For Ahmed Ghazy, migration seemed an inevitable part of finding success and promising opportunities. This led him to the Netherlands, where he believed economic prosperity was a matter of dedication and hard work. These notions were quickly called into question when, despite his work ethic, he found himself in the Netherlands with an expired visa, no residency, and no regular means of employment.
Finding a job as an irregular migrant proved nearly impossible, and for five months he struggled fruitlessly, until he was approached by an Egyptian friend, who offered him a job as a cleaner in a restaurant for 25 EUR a day. While the income was sufficient for his basic needs, the restaurant’s owner did not allow him to work without residency for an extended period.
Mr. Ghazy at last found an employment opportunity, working in another restaurant for upward of 16 hours a day. He had managed to sustain himself financially until the owner let him go to cut some of the restaurant’s expenses. Mr. Ghazy was left without recourse, and questioned what he could possibly do next; it was at this difficult time that he learned his mother, still living in Egypt, was seriously ill.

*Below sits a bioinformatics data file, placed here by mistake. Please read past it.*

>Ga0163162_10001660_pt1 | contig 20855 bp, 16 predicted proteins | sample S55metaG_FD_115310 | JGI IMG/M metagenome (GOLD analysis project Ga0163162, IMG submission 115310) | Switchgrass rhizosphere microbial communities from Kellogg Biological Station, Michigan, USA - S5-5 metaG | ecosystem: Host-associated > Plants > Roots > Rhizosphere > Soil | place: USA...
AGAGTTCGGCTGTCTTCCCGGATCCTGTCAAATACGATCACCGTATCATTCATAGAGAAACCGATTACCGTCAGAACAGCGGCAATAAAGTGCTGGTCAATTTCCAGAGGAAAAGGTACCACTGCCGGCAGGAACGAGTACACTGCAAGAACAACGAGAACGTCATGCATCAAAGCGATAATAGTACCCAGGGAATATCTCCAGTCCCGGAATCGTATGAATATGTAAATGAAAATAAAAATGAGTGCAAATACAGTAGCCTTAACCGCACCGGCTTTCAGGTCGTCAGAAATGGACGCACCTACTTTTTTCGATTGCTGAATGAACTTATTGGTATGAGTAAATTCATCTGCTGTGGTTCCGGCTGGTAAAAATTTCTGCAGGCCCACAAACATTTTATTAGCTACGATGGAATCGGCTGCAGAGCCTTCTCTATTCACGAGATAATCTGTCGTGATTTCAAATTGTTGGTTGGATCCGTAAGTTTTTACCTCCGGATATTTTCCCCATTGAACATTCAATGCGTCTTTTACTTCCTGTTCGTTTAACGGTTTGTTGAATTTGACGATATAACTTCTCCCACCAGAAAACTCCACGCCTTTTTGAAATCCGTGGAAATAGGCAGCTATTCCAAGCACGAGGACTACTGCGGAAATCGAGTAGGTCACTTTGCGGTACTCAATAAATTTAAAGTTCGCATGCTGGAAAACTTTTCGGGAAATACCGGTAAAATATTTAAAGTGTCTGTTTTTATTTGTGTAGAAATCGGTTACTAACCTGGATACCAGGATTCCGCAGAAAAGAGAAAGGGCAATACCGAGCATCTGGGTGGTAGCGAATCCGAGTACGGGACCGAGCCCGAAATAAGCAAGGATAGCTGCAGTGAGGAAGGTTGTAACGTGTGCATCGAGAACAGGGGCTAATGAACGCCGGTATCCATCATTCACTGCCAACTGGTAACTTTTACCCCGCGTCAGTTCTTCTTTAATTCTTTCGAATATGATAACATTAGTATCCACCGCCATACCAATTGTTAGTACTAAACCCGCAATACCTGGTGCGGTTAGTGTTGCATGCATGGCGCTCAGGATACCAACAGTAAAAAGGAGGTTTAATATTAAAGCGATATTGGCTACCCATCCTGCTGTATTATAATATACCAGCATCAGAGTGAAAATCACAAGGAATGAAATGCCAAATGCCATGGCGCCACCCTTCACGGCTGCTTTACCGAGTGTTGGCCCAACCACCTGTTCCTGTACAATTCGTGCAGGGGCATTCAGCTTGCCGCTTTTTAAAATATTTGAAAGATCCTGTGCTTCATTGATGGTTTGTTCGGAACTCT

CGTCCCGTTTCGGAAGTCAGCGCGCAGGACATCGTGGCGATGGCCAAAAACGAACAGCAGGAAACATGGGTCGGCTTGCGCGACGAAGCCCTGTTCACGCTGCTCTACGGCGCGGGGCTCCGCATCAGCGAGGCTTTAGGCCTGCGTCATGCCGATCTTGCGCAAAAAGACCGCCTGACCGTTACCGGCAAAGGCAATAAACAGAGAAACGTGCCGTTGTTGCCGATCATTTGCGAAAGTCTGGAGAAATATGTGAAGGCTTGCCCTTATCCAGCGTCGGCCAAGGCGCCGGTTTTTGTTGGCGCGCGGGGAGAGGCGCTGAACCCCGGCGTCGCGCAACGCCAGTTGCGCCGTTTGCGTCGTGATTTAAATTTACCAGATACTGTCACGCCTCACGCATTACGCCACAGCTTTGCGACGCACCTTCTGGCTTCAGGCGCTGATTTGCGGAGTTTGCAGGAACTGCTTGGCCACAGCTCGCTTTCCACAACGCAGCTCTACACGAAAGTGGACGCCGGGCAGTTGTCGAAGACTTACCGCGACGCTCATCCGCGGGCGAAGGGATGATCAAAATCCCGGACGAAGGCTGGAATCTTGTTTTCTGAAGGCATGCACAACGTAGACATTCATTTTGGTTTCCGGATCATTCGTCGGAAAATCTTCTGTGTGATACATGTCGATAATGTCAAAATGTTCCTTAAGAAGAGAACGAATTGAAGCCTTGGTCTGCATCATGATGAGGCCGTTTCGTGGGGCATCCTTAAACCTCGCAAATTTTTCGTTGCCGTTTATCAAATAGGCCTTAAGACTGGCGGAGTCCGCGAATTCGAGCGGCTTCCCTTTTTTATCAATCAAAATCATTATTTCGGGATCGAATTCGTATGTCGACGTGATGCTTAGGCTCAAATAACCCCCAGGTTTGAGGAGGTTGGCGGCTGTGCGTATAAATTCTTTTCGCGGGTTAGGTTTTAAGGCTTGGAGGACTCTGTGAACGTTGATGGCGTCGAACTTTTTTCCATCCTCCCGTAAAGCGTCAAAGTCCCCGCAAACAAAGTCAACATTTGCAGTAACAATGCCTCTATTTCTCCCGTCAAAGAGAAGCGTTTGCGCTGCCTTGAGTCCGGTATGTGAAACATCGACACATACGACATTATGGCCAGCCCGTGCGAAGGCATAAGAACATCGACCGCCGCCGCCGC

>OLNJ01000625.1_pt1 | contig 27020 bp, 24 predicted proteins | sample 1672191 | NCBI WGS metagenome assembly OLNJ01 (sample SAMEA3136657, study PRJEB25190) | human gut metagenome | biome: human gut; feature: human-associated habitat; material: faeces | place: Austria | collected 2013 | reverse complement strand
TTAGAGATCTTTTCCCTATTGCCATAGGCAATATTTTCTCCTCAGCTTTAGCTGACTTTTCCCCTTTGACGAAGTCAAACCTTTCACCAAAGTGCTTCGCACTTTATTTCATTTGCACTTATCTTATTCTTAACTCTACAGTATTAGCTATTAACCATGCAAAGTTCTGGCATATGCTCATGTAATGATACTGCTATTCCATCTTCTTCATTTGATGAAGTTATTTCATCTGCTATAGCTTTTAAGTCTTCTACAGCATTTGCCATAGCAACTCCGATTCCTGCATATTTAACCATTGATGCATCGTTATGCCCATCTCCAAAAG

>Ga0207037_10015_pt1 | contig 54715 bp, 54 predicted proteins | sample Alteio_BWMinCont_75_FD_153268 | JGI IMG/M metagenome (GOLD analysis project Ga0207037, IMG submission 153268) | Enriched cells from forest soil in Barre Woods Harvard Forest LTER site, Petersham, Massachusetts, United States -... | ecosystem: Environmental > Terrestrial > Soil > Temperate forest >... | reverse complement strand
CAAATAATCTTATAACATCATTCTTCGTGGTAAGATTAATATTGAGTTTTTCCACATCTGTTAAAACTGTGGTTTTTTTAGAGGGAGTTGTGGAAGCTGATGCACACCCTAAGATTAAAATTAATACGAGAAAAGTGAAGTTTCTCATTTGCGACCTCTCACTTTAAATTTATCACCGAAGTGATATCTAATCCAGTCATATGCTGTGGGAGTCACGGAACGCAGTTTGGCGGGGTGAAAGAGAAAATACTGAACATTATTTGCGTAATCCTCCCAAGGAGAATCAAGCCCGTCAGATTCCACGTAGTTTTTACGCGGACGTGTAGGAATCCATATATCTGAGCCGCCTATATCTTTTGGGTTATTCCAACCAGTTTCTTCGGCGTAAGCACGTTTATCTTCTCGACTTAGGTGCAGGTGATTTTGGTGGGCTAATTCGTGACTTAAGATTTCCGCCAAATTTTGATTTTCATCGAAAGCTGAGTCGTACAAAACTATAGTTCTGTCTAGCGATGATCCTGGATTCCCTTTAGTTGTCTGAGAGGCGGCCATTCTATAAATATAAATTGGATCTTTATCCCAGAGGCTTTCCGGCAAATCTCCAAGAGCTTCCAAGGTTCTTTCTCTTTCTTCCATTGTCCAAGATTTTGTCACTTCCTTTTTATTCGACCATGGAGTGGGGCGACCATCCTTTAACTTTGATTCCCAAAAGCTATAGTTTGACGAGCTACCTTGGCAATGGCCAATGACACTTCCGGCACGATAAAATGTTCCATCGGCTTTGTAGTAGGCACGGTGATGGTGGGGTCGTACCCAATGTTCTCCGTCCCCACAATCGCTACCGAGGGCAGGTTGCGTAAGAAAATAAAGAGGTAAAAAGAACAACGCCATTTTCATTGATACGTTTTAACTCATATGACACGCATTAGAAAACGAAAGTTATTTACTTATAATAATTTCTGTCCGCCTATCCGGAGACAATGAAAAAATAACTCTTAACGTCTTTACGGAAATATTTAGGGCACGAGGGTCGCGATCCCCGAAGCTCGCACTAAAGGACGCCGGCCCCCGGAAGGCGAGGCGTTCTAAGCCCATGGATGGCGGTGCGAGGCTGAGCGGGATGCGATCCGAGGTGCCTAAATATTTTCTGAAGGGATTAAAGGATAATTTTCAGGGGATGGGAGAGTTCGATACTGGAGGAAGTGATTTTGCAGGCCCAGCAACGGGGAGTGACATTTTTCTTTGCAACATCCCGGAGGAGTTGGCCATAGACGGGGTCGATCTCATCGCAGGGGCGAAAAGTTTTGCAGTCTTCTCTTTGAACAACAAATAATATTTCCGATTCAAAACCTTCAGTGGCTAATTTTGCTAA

Through word of mouth, Mr. Ghazy found out about the International Organization for Migration’s (IOM) Assisted Voluntary Return and Reintegration (AVRR) programme, and decided to take this opportunity to go back to Egypt. He successfully passed the screening procedure, and decided to leave the country with the added help of a reintegration grant to be used to open a business in Egypt.
Upon returning to Egypt he used the grant to open an electronics store, which due to the economic climate and low demand became financially insecure. He now works in the fabric business, selling bed sheets in addition to his job at a poultry farm. Mr. Ghazy still sees the beauty and possibilities represented by regular migration, and knows that opportunities abound when regular means of migration are possible.